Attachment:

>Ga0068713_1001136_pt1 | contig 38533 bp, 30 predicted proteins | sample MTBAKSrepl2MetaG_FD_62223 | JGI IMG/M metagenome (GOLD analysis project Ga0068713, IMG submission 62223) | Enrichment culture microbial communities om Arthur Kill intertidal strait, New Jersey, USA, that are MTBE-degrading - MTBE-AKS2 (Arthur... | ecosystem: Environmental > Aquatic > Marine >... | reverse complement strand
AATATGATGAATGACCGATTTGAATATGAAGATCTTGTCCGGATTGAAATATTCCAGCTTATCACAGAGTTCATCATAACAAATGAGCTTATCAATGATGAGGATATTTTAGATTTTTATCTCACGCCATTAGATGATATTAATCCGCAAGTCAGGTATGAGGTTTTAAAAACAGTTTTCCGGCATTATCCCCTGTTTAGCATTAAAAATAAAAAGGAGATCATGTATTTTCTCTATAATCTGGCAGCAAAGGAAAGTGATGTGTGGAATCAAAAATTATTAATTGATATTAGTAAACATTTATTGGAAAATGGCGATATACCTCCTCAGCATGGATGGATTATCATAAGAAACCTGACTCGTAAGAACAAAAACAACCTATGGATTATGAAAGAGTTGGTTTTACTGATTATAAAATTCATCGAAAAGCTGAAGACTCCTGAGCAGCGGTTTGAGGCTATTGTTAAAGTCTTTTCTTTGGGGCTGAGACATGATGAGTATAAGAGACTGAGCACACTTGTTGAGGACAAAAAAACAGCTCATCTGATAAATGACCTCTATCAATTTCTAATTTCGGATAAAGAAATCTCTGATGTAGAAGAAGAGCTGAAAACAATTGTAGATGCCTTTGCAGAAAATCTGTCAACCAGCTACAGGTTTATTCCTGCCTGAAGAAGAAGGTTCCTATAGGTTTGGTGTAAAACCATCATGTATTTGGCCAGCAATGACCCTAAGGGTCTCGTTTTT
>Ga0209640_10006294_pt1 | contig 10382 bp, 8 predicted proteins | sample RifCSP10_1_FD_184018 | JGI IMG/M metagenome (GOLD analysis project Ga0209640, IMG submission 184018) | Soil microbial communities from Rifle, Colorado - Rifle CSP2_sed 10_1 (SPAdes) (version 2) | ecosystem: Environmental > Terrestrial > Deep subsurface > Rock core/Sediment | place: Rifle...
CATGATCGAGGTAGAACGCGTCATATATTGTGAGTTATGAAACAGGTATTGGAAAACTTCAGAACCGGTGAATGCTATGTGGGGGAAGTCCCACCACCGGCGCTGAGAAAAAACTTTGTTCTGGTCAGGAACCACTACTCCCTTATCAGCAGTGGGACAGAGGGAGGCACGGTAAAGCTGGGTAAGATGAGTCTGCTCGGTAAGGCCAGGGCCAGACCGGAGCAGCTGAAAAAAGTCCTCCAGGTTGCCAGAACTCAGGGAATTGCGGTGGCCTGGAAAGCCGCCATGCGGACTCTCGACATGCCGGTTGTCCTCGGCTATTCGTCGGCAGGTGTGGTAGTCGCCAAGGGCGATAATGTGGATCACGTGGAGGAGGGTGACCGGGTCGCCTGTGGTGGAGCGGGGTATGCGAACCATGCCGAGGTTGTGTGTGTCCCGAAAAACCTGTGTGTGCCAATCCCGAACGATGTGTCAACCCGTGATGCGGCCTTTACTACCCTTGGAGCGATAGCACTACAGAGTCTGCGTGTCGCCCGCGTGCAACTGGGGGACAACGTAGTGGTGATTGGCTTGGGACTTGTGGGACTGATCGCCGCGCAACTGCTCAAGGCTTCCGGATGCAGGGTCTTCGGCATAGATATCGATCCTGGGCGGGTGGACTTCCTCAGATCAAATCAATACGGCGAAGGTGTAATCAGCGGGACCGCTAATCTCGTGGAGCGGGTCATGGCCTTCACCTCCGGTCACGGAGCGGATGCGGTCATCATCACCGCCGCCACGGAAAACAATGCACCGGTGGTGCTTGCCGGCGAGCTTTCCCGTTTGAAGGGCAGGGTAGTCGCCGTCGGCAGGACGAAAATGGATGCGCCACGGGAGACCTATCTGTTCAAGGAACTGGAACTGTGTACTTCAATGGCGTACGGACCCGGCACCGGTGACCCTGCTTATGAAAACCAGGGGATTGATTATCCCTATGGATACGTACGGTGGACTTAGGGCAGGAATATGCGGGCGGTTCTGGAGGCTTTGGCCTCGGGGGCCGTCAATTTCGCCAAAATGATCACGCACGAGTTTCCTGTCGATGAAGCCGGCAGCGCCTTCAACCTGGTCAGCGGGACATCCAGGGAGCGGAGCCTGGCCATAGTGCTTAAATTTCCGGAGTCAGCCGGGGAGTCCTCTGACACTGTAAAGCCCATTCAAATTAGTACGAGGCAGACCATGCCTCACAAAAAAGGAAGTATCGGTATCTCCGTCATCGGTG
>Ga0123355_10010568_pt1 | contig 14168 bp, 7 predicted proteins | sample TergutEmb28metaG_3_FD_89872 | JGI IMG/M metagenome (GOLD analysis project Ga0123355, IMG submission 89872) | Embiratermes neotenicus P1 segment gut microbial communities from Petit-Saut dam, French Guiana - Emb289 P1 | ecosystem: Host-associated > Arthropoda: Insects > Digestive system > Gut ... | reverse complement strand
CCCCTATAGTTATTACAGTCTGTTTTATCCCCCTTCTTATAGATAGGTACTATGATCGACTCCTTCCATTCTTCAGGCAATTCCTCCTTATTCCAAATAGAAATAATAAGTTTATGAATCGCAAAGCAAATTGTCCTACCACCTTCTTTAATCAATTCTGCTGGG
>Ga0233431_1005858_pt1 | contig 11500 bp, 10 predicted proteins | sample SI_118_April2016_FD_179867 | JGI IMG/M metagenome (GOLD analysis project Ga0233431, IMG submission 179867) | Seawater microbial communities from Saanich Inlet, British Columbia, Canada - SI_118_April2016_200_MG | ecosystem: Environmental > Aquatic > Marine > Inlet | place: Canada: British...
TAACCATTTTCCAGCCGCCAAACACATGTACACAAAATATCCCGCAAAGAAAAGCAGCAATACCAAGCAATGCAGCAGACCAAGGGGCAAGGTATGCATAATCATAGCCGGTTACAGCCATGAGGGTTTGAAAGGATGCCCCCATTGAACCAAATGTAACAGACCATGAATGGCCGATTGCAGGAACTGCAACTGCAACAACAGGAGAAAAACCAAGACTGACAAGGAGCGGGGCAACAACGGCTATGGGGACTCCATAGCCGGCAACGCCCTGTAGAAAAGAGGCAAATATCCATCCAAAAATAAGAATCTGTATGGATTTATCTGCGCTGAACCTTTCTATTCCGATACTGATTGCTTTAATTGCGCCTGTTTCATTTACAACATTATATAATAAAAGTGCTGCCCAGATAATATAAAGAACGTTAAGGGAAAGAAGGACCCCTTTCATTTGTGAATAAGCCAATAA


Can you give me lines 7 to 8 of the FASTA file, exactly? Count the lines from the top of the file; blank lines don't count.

>Ga0233431_1005858_pt1 | contig 11500 bp, 10 predicted proteins | sample SI_118_April2016_FD_179867 | JGI IMG/M metagenome (GOLD analysis project Ga0233431, IMG submission 179867) | Seawater microbial communities from Saanich Inlet, British Columbia, Canada - SI_118_April2016_200_MG | ecosystem: Environmental > Aquatic > Marine > Inlet | place: Canada: British...
TAACCATTTTCCAGCCGCCAAACACATGTACACAAAATATCCCGCAAAGAAAAGCAGCAATACCAAGCAATGCAGCAGACCAAGGGGCAAGGTATGCATAATCATAGCCGGTTACAGCCATGAGGGTTTGAAAGGATGCCCCCATTGAACCAAATGTAACAGACCATGAATGGCCGATTGCAGGAACTGCAACTGCAACAACAGGAGAAAAACCAAGACTGACAAGGAGCGGGGCAACAACGGCTATGGGGACTCCATAGCCGGCAACGCCCTGTAGAAAAGAGGCAAATATCCATCCAAAAATAAGAATCTGTATGGATTTATCTGCGCTGAACCTTTCTATTCCGATACTGATTGCTTTAATTGCGCCTGTTTCATTTACAACATTATATAATAAAAGTGCTGCCCAGATAATATAAAGAACGTTAAGGGAAAGAAGGACCCCTTTCATTTGTGAATAAGCCAATAA